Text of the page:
In general though, these two regulations have dramatically improved the porters working conditions compared to those just four or five years ago when wages of US$4 per day and loads of 45kg were the norm. There is still a long way to go though when it comes to the provision of adequate meals, backpacks and warm dry sleeping accommodation. When deciding on a tour company ask them what their policy is towards

    

8. Inca Trail Closure during the month of February: The route of the classic 4-day Inca Trail will be closed each year during the month of February to allow conservation projects to be undertaken as well as giving the vegetation a chance to recover. This is a good month to close the trail since it is also the wettest moth of the year. Machu Picchu and the shorter 2-day trail will remain open as usual. 

  

9. Licensed trek operators: The I.N.C (INSTITUTO NACIONAL DE CULTURA) is the regulatory body responsible for controlling access to Machu Picchu and the Inca Trail. In order to operate the Inca Trail companies must meet certain basic requirements proving that they have professional guides and good camping equipment, radio communications and emergency first aid including oxygen. The license to operate the Inca Trail is renewed each year in early March. Due to legal problems the Government has found it hard to withdraw licenses from poor performing companies and every tour operator that has satisfied the basic requirements has so far been given a license. Legislation is likely to be introduced later in 2006 to give more power to the Ministry of Tourism and allow them to fine, suspend or close badly performing companies. A comprehensive list of licensed Inca Trail tour operators can be found.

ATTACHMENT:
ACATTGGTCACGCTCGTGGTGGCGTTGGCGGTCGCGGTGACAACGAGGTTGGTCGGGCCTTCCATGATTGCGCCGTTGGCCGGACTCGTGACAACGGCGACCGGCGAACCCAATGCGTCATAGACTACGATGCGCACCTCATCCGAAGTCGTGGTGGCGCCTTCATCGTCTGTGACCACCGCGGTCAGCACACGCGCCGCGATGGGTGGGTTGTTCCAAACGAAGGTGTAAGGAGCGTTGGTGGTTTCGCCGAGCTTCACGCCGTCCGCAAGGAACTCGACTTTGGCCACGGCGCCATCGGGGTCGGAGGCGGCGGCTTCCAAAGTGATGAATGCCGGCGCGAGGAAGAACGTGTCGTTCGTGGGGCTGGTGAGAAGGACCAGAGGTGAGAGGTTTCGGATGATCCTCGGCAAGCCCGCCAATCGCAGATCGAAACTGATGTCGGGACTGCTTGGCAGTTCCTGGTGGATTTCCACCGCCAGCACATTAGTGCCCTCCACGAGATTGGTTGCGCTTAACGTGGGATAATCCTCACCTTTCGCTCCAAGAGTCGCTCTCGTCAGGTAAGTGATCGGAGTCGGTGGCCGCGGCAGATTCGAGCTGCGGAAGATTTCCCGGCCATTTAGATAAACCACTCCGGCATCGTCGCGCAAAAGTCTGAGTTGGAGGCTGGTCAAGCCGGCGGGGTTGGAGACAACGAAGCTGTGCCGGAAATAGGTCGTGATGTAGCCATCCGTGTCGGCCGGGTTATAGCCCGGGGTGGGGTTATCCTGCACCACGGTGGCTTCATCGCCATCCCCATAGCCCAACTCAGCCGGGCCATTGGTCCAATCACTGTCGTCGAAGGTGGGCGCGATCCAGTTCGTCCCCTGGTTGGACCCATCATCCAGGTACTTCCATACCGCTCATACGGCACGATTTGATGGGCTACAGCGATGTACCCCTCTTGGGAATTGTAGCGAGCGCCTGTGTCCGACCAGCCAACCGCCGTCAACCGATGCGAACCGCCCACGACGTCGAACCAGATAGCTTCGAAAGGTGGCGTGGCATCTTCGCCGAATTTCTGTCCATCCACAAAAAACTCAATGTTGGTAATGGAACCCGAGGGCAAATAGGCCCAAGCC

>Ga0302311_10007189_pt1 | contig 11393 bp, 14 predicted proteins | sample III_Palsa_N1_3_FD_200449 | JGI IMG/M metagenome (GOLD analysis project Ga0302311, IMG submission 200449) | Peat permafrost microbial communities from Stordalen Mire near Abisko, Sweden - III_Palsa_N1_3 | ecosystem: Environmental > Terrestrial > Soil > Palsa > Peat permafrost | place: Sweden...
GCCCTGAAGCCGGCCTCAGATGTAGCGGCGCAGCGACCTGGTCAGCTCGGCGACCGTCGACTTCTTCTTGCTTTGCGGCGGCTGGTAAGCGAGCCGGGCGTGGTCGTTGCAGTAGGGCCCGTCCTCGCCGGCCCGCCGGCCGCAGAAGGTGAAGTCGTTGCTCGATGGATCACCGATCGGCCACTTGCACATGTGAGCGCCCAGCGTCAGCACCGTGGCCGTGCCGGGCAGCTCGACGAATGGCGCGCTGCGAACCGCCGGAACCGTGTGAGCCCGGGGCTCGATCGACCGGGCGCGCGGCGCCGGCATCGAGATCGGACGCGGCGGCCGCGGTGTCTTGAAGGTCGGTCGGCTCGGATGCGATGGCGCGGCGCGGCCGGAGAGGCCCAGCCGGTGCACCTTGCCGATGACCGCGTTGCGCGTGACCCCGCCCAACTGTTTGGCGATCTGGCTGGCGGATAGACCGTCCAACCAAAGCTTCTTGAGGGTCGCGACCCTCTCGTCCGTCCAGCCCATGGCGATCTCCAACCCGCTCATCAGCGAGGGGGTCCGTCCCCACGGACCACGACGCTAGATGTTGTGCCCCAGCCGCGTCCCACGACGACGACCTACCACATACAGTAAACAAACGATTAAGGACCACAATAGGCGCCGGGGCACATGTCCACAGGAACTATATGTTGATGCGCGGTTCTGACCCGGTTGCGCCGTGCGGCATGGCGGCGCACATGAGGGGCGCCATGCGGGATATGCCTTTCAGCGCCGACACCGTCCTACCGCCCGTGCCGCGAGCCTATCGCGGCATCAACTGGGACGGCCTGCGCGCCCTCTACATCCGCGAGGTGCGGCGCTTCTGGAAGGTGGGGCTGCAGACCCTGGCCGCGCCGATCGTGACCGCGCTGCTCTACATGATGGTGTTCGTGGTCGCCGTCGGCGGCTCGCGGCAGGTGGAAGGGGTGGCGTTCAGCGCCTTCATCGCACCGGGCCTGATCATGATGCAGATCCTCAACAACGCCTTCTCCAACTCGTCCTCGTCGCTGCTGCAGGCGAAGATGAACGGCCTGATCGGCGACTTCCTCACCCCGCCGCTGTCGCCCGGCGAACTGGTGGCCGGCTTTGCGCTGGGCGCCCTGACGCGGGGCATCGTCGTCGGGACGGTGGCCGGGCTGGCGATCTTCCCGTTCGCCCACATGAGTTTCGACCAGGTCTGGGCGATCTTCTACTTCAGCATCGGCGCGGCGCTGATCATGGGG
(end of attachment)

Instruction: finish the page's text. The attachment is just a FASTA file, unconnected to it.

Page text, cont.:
Peru Travel Packages:  Peru Magestic 20 days  Peru Limited 16 days  |  Peru Ideal 13 days  |  Peru face your Dreams 12 days  |  Peru Intrepid 9 days  Peru Inti Raymi 7 days  Peru Traditional 5 days

 Lima Tours:  Lima City Tour and The Gold Museum  |  Lima City Tour and Larco  Pachacamac Ruins Tours  |  Lima City Tour by Night

 Arequipa Tours:  Colca Canyon 2 days  |  Colca Canyon 3 days  Arequipa City Tour  |  Climbing Chachani 2 days  |  Ascension to El Misty 2 days

 Ica and Nazca Tours:  Ideal Nazca lines 3 days  |  Ica and Nazca Lines tour 2 days  |  Nazca lines and Ballestas Islands 2 days  Nazca Lines Full Day excursion by Motor coach  |  Pachacamac and Paracas full day  |  Paracas and Ballestas Islands 2 days  |  Nazca lines 2 days